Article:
This Year the Medicine Nobel Prize Went to a Pair of Parasite Poisons

By George Dvorsky on at

The 2015 Nobel Prize for Physiology or Medicine just went to three scientists who found parasite-killing chemicals that are now important tools for fighting human diseases. But the chemicals in question weren’t created in a lab: one is produced naturally by a bacterium, the other by a plant used in a traditional Chinese herbal recipe dating back 1,000 years.

William C. Campbell, now a research fellow emeritus at Drew University, and Satoshi Ōmura, now professor emeritus at Kitasato University, discovered avermectins, which has led to a drug that dramatically lowered incidences of African river blindness (Onchocerciasis). They share the prize with Youyou Tu, from the China Academy of Traditional Chinese Medicine, who discovered artemisinin, a drug that has lowered mortality rates for people stricken with malaria. Tu is the 12th woman to be awarded the Nobel Prize for Physiology or Medicine.

Worm-Killing Courtesy of a Bacterium

Ōmura and Campbell discovered avermectins during a research partnership from the 1970s aimed at finding drugs that were effective against parasitic worms.

This Year the Medicine Nobel Prize Went to a Pair of Parasite Poisons

Ōmura’s job was to collect, culture, and screen strains of soil bacteria from the genus Streptomyces, many of which were already known to produce chemicals with antibacterial properties–the drug streptomycin is one example. After working through thousands of different cultures, he sent around 50 strains to Campbell, who tested them on roundworm-infected mice.

One of the cultures – from a bacterium called Streptomyces avermitilis that had been collected near a Japanese golf course – killed the worms, but not the mouse. Further work purified the responsible compound, called avermectin B1, and modified it to create a more powerful version called ivermectin that effectively kills a broad spectrum of roundworms, insects, and spiders with very few side effects to either mammals or birds.

How does it work? The drug takes advantage of a fundamental difference between vertebrates like us and the group of invertebrates that includes parasitic roundworms: a type of ion-moving protein that is only found in the invertebrate cells. Ivermectin grabs onto that invertebrate protein and wedges it open in a way that disrupts nerve function, prevents muscle contractions, and paralyses the animal.

It’s especially toxic to the larvae of parasitic roundworms, which are actively wriggling through their host’s body to get to a spot where they can be picked up by their next host. In the case of African river blindness, that migration can cause skin lesions, intense itching, inflammation and (if they head through the eyes) corneal scarring that eventually causes blindness. A dose of ivermectin kills the larvae before they cause damage. And because the adults’ reproductive tissues also use the same ion-moving protein, it keeps them from having more babies. Regular treatment with ivermectin can also prevent new infections, and has put the complete elimination of African river blindness within reach.

An Anti-Malarial Derived From a Traditional Medicine

Malaria is nasty. Five different species of the mosquito-borne parasite Plasmodium can cause the disease, it kills about half a million people each year, mostly children, and it’s been steadily evolving resistance to the drugs that are used to control it.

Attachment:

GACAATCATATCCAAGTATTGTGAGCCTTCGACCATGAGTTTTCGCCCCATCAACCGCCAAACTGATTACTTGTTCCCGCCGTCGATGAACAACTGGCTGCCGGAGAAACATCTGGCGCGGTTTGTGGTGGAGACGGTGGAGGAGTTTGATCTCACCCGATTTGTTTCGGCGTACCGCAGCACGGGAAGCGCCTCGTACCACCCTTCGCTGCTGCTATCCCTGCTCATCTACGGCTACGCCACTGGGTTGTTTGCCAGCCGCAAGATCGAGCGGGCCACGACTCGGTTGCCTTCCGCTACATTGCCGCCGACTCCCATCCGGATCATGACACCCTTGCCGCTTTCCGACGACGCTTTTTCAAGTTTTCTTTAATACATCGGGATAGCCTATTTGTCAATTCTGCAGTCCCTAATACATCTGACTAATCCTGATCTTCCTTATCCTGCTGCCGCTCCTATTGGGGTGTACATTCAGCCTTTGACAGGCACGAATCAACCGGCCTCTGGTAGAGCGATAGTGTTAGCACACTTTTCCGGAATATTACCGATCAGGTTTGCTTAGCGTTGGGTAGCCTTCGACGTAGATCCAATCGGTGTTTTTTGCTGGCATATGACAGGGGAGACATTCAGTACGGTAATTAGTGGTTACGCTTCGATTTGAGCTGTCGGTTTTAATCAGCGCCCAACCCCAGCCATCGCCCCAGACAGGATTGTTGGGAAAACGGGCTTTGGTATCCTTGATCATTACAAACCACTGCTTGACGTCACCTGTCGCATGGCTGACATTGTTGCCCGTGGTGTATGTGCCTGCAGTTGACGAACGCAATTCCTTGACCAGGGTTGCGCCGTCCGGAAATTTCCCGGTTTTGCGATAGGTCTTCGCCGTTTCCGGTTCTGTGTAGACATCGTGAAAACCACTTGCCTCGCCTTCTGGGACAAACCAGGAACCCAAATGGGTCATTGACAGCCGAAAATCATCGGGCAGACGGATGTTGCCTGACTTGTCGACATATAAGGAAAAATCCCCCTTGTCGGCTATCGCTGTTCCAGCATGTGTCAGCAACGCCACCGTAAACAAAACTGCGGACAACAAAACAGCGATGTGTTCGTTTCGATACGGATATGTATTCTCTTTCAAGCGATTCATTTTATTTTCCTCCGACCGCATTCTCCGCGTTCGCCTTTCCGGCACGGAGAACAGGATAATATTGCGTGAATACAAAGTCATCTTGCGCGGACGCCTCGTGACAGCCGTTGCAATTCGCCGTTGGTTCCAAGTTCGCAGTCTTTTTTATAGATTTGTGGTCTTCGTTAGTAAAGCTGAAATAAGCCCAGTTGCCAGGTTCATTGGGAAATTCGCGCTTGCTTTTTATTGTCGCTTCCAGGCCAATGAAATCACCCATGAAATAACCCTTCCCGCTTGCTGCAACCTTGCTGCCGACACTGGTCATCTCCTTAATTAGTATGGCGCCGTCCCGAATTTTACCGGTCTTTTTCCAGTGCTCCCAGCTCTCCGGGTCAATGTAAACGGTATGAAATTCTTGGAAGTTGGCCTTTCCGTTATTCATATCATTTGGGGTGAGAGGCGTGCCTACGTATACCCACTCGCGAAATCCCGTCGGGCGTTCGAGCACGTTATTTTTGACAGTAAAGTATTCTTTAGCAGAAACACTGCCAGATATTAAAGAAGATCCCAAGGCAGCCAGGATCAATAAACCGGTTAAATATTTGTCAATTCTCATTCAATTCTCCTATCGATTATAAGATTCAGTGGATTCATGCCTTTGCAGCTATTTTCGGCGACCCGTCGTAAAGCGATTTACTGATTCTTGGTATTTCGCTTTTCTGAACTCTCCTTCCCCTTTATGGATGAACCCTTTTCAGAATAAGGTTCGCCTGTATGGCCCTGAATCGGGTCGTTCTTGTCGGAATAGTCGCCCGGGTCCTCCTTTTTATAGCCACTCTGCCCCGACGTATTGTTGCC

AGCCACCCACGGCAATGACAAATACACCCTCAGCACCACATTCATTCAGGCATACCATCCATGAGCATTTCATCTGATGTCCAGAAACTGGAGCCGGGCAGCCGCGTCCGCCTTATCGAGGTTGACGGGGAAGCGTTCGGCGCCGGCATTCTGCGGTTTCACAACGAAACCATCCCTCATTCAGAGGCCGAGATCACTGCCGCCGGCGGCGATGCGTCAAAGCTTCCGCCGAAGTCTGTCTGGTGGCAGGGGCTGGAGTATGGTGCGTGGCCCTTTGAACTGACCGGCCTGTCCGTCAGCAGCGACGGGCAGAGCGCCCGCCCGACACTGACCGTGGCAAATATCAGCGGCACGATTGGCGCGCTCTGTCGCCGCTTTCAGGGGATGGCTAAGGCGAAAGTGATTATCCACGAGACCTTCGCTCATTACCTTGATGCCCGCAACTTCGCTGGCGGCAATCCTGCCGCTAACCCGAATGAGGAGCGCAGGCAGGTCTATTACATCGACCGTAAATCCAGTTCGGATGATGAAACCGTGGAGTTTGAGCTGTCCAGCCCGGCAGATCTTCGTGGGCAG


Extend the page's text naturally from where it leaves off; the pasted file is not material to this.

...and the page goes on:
This Year the Medicine Nobel Prize Went to a Pair of Parasite Poisons

As resistant forms of the parasite appeared in the 1960s, Tu was called on to develop new malaria therapies for China. She used what we would now call an ethnobotanical approach, testing plants used in traditional Chinese malaria remedies to figure out whether they actually worked. Most of them didn’t. She found one that seemed promising: an extract of sweet wormwood (Artemesia annua) sometimes killed Plasmodium, but sometimes it didn’t.

Eventually, Tu found an herbal recipe from 340 AD that made her think the hot extraction technique they were using on the plant might be destroying the active compound. Switching to a low-temperature method produced a mixture that consistently killed all the malarial parasites in infected mice and monkeys. Further purification and testing isolated a molecule, now called artemisinin, that safely destroyed the parasites inside people. (By the time the drug was ready for testing, China’s Cultural Revolution had made it impossible for them to set up a safety trial. So in a totally bad-ass move, Tu’s research team figured out it was safe by testing it on themselves.)

We still don’t understand exactly how artemisinin works. But it seems to destroy malaria parasites during an early phase of their life cycle, and can quickly reduce the number of parasites inside a patient’s blood. A combination technique, that used artemisinin in conjunction with other antimalarial drugs that could wipe out any parasites that remained behind helped to cut the death rate for malaria nearly in half between 2000 and 2013.

These were both phenomenal, Nobel-worthy achievements that saved countless lives. But parasites evolve, and cases of disease resistant to ivermectin and artemisinin are already starting to appear. Let’s hope another generation of nature-searching biologists have got our back. [CDC | Burg et al. 1979 | Miller et al 1979 | Omura and Crump 2004 | Wolstensholme and Rogers 2005 | Tu 2011 | Kim and Schneider 2013 |Li et al 2014 | Antoine et al. 2014 | Bhatt et al 2015]

Top image from the Nobel Assembly at Karolinska Institutet. Image of Streptomyces avermitilis from Burg et al 1979; Image of Artemisia annua by Jorge Ferreira via Wikimedia.